Memoirs of Pre-Cultural Revolution Zhiqing
Author: Peng Deng
Exiled Pilgrims contains thirty-two personal accounts by people who, as teenagers, went to rural China in 1964 and 1965. Barred from high school or college by political discrimination, the authors left the cities for the countryside in hopes of redeeming their “original sin” while making a difference in rural China with their hard work, only to find out that their idealism was futile in a mundane world and absurd time. Thus their pilgrimage to an illusory utopia turned into a painful search for truth and a tough struggle to liberate themselves against enormous odds.
The book is the first and only collection of stories by members of a once marginalized and heretofore largely unheard-of group in contemporary China.

"The stories of these young 'exiled pilgrims' bring the reader uplifting examples of the resilience of the human spirit. Their stories are heart-breaking, but the voice is never cynical, and hope is a constant. Exiled Pilgrims is a treasure."
Carole Head, High Point University


"The stories compiled here detail the daily life of a strange and fascinating period, always with emotion, often with humor, showing that one can speak about serious things without being dry. Reading this book is an excellent and pleasant way to understand the real China under Mao."
Michel Bonnin, School for Advanced Studies in Social Sciences, Paris


"These individualized accounts reflect the shining—and somewhat sad—lives of pre-Cultural Revolution zhiqing. In their stories, the authors not only record their personal experiences, but also provide insightful explanation for the origins, evolution, and impact of such phenomena as the implementation of the class line at schools and the utopian orientation among the Chinese youth in the early and mid-1960s. Together with the valuable photos and rare documents, stories in Exiled Pilgrims give us a fairly comprehensive portrayal of the collective journey of pre-Cultural Revolution zhiqing."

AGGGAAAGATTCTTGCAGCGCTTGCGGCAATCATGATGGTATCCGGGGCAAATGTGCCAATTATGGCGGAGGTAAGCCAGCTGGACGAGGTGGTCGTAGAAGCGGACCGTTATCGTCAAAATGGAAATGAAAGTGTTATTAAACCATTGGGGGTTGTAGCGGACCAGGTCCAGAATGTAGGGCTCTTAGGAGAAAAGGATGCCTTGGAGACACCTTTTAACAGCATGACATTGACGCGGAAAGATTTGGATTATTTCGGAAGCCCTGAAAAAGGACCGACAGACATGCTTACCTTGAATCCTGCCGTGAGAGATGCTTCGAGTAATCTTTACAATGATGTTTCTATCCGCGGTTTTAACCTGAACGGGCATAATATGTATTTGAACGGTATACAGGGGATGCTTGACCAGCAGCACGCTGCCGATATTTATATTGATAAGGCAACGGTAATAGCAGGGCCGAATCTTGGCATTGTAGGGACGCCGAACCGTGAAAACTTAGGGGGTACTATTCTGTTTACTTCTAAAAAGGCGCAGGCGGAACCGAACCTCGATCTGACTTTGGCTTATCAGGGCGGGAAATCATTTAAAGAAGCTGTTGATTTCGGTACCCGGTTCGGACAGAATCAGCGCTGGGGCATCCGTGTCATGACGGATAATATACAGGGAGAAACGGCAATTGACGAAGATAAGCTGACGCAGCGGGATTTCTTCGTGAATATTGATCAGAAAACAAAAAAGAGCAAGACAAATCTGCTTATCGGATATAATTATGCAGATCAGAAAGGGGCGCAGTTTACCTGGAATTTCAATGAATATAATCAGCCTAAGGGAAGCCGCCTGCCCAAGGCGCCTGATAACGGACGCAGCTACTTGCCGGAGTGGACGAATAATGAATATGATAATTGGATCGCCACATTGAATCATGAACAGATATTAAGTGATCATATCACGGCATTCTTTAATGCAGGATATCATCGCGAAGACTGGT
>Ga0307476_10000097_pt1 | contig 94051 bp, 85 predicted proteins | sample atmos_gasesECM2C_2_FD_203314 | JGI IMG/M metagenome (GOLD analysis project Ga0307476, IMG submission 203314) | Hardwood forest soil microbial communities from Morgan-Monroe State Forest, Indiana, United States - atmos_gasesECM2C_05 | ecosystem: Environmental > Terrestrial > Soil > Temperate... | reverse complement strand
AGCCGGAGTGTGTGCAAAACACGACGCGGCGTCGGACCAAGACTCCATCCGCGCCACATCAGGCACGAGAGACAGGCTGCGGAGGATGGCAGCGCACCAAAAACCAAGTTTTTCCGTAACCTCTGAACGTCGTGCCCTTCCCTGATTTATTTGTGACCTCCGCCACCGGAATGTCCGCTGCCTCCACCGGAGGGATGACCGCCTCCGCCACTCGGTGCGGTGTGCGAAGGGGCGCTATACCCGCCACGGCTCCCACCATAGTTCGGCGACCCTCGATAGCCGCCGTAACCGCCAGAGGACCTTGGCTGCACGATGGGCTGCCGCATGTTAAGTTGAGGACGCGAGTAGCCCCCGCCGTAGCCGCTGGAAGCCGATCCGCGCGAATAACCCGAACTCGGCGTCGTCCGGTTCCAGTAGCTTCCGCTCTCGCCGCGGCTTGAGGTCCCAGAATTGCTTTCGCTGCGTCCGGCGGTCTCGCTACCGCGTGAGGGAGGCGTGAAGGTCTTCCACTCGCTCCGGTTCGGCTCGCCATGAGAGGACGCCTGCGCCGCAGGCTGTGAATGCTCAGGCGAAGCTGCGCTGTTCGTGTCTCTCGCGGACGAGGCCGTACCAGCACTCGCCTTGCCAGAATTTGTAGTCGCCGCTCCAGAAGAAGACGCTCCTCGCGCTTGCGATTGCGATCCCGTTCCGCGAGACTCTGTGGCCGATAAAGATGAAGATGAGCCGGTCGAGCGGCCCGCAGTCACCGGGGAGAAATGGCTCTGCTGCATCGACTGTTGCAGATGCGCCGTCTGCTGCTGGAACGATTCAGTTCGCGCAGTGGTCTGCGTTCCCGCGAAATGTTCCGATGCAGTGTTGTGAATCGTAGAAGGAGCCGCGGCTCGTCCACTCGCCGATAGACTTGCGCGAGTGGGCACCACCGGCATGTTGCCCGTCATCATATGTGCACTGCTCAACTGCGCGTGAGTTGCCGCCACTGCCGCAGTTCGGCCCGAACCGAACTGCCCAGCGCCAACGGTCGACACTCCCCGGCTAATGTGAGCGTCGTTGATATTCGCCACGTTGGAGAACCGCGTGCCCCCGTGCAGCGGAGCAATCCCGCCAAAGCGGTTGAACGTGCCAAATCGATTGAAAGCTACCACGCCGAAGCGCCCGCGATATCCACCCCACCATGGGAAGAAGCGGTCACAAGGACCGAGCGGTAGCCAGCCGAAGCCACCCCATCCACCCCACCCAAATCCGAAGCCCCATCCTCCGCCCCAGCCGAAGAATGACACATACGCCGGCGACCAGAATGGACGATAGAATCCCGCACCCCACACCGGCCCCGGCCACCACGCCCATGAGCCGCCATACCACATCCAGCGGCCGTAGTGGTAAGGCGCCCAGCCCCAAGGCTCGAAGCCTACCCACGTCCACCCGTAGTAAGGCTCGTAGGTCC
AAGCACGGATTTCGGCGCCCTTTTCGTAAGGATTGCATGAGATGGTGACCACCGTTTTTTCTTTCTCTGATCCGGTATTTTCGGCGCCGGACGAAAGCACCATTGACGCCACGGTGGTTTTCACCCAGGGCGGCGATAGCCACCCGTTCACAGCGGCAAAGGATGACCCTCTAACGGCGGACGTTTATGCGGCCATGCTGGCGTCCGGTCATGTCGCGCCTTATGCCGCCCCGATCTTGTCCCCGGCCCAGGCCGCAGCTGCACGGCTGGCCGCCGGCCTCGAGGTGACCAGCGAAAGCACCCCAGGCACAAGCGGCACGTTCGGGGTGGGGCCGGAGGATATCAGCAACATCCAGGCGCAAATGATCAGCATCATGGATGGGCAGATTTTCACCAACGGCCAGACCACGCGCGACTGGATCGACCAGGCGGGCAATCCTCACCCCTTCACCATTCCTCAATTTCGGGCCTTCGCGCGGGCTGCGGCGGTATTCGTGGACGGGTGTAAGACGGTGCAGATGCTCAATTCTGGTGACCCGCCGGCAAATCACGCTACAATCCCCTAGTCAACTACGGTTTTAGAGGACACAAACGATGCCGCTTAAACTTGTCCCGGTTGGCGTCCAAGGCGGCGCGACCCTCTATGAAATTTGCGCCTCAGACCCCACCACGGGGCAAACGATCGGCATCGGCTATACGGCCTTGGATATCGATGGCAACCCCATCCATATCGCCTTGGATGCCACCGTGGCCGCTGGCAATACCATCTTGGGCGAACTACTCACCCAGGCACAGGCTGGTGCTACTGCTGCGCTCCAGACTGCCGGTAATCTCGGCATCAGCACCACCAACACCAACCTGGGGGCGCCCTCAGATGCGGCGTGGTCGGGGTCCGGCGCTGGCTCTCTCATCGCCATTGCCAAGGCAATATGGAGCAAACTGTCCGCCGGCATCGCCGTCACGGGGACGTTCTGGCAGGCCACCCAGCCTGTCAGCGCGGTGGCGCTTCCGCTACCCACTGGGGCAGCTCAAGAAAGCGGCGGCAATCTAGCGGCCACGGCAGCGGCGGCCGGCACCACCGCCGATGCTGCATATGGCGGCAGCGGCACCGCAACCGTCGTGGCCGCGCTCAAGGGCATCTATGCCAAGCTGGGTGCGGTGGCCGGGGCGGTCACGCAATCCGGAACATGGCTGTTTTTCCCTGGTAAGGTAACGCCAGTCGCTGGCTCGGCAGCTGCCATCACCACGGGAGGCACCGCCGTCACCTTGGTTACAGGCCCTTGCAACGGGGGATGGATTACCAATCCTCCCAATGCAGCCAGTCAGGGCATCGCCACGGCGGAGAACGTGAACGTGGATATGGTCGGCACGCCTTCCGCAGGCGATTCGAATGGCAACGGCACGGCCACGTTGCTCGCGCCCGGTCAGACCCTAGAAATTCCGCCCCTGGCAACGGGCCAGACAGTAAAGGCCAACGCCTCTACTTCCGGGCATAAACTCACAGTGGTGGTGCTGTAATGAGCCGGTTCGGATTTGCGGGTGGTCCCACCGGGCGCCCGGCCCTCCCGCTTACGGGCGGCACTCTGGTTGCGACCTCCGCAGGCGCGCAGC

Liu Xiaomeng, Chinese Academy of Social Sciences, Beijing

Chinese Contemporary Art in the Post-Mao Era
Author: Jane DeBevoise
Between State and Market: Chinese Contemporary Art in the Post-Mao Era examines the shift in the system of support for contemporary art in China between 1979 and 1993, from state patronage to the introduction of the market, and the hybrid space that developed in between. Today, soaring prices for contemporary art have triggered a debate about the deleterious effect of the market on art. Yet Jane DeBevoise argues that, in the post-Mao period, the imaginary of the marketplace was liberating, offering artists an alternative framework of legitimacy and support. Based on primary research, DeBevoise explores the entangled role of the state and the market, and how experimental artists and their champions in China negotiated to find a creative space between the two systems to produce and promote their work.